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Rome board of education elects new leaders; eyes redistricting

Cara Dolan Berry
Staff writer
Posted 7/8/22

The Rome City School District’s board of education met Tuesday, approving new leadership for the nine-member volunteer board, a new meeting schedule and a slew of routine resolutions ...

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Rome board of education elects new leaders; eyes redistricting


ROME — The Rome City School District’s board of education met Tuesday, approving new leadership for the nine-member volunteer board, a new meeting schedule and a slew of routine resolutions at its annual reorganization meeting.

Board members also scheduled a public meeting of its Ad Hoc Committee on redistricting for 4 p.m. on Monday, July 18, at the District Offices, 409 Bell Road, before the next full board meeting later that evening at 6 p.m. Board members discussed an eagerness to make a decision quickly on redistricting, prompted by concerns of overcrowding at the district’s six elementary schools.

Among the first orders of business of the board — which included for the first time new members Kelly Carinci, Cassie Knutti and Jon Maggiolino — was the election of Joseph Mellace as board president and Elena Cardwell Reddick as vice president.

In addition, the board eliminated its Facilities Subcommittee, and voted to return to meeting every three weeks as opposed to meeting every two weeks as the board had been scheduled. Meetings will take place on Monday, rather than Thursday, beginning with the first regular meeting of the new school year, now scheduled for July 18.

The executive assistant to the superintendent of schools will continue to serve as the assistant clerk until the recently created part-time role is filled with a qualified candidate.

In addition to the trio of new board members, elected in May, Danielle Lubecki was also elected in May to finish a term on the board previously vacated by a resignation.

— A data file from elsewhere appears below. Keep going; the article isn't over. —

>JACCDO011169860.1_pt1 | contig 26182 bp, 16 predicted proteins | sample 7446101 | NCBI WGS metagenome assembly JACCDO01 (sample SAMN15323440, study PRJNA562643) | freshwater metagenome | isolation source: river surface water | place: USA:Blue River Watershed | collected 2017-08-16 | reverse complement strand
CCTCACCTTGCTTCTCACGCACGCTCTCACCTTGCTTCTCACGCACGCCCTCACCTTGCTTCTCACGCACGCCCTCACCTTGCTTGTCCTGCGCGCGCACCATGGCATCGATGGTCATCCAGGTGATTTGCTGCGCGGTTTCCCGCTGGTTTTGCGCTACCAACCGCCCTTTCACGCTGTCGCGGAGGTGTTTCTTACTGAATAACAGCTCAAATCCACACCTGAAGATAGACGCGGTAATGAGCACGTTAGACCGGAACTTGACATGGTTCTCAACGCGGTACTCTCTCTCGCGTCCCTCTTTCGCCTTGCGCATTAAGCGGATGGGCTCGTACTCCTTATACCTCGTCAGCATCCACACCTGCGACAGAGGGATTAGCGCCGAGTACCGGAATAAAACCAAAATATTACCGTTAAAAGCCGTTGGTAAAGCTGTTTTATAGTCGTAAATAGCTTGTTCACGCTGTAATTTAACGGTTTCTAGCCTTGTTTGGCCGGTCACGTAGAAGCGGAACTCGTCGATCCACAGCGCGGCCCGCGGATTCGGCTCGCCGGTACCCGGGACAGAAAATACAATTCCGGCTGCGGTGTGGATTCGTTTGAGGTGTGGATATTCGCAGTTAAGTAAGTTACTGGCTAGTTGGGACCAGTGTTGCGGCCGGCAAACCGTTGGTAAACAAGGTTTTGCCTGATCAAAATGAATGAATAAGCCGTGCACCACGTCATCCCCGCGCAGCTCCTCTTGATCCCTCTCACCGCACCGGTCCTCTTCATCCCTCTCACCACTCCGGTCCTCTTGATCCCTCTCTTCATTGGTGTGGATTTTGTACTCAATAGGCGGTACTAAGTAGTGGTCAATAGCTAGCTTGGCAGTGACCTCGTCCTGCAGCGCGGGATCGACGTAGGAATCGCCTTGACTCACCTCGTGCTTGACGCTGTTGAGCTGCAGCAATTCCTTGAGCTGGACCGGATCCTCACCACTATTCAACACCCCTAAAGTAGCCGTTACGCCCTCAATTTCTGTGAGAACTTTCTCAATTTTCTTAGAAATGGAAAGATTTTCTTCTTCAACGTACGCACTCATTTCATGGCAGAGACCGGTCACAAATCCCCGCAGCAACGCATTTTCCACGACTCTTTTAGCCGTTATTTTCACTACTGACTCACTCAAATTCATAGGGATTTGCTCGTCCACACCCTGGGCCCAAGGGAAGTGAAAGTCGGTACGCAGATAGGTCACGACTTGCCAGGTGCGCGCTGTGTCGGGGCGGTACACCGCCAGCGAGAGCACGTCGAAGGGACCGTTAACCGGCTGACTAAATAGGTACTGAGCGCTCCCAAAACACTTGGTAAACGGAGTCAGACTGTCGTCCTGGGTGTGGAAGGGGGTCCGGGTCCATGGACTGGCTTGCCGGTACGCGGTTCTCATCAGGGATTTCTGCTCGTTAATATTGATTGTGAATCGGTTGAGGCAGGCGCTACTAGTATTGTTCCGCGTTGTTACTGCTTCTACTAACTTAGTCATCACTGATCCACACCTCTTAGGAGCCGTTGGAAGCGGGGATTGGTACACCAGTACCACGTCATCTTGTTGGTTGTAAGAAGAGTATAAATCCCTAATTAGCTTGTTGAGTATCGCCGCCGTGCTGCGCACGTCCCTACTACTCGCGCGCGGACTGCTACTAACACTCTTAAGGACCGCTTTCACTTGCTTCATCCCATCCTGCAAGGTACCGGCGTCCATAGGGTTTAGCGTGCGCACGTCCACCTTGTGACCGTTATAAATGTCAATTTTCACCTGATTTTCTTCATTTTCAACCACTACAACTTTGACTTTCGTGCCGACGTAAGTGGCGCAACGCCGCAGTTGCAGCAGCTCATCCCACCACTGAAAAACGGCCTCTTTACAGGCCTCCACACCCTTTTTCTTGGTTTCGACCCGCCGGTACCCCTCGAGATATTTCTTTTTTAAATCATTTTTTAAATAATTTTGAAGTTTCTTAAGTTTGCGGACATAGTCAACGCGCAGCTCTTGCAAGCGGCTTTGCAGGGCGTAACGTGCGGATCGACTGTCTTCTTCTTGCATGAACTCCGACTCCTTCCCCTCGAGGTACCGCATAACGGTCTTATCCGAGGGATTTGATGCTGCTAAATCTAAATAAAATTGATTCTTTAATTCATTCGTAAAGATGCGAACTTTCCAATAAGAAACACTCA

The board moved and passed 69 resolutions, most dealing with appointments of requisite professionals serving in various roles for this new school year.  


Members explored whether all the current committees needed to be maintained. Returning members were unanimous that the Educational Services Committee, chaired this past year by Karen Fontana, was critical. Said Superintendent of Schools, Peter Blake, of the decision, “to Karen’s credit, in my seven years in Rome, I have yet to see a committee that Karen chaired not function well.”

The board agreed that the Facilities committee would be discontinued and they would, instead, look forward to Alex Rodriguez, the district’s director of facilities, to provide updates directly to the full board.

“We lost a guru,” said Mellace of former Facilities Committee chair and 21-year board member Paul Hagerty upon his decision not to seek another term, “so we’d like to have Alex come in and present to the board.”

Chairs appointed to the four remaining committees were Fontana to continue to chair Educational Services; Mellace to chair the Finance Committee; Cassie Knutti to chair the Policy Committee; and Elena Cardwell Reddick to chair People Operations.

Blake updated members to changes in the state’s Public Meeting Law that include the requirement that a full transcript be posted of any meeting that is live-streamed or where any board member both attends and votes remotely. In order for a member to both attend and vote remotely, notice of their intent to do so must be publicly posted, together with the location from which they will be logging in, where any member of the community has the right to go to that location at or during the time of the meeting with the expectation of “attending” with that member.

Mellace expressed what appeared to be the consensus of the board that it was important to continue to provide remote access to view board meetings, but members also agreed to limit their participation when remote to observing and discussion – as Fontana attended this reorganization meeting – so as to forego the rigid requirements that would permit them to vote when not attending in person. 


The final order of business, dubbed the “gorilla in the room,” was the status of the district’s redistricting efforts and the future of the ad hoc committee on redistricting.

“The Ad Hoc Committee is in place and we need to make a decision sooner rather than later,” said Mellace. “When ideally is the actual drop dead date?”

Blake responded to say he hoped for a decision, a plan, by August. “Knowing that it probably wouldn’t happen till October,” quipped Blake. 

Mellace offered that he had an idea where he’d like to “see this go” and knew that Fontana was on the same page, so they planned to outline their proposal and share it at the upcoming meeting.

Maggiolino, echoed agreement, hoping that everyone would come to that meeting with at least two options, including one that a member might not consider the best option but something they would “be amenable to.”

“That might stir up some more conversation,” offered Maggiolino, “rather than, ‘this is my spot; this is what I want.’”

Members quickly agreed to hold the next redistricting ad hoc committee meeting immediately prior to the first regular meeting. While the regular meeting will include the customary public comment portion, members agreed that the redistricting ad hoc meeting would be open to the public for viewing only.

“We’ve done our outreach,” said Mellace. “It’s time to make a decision.”


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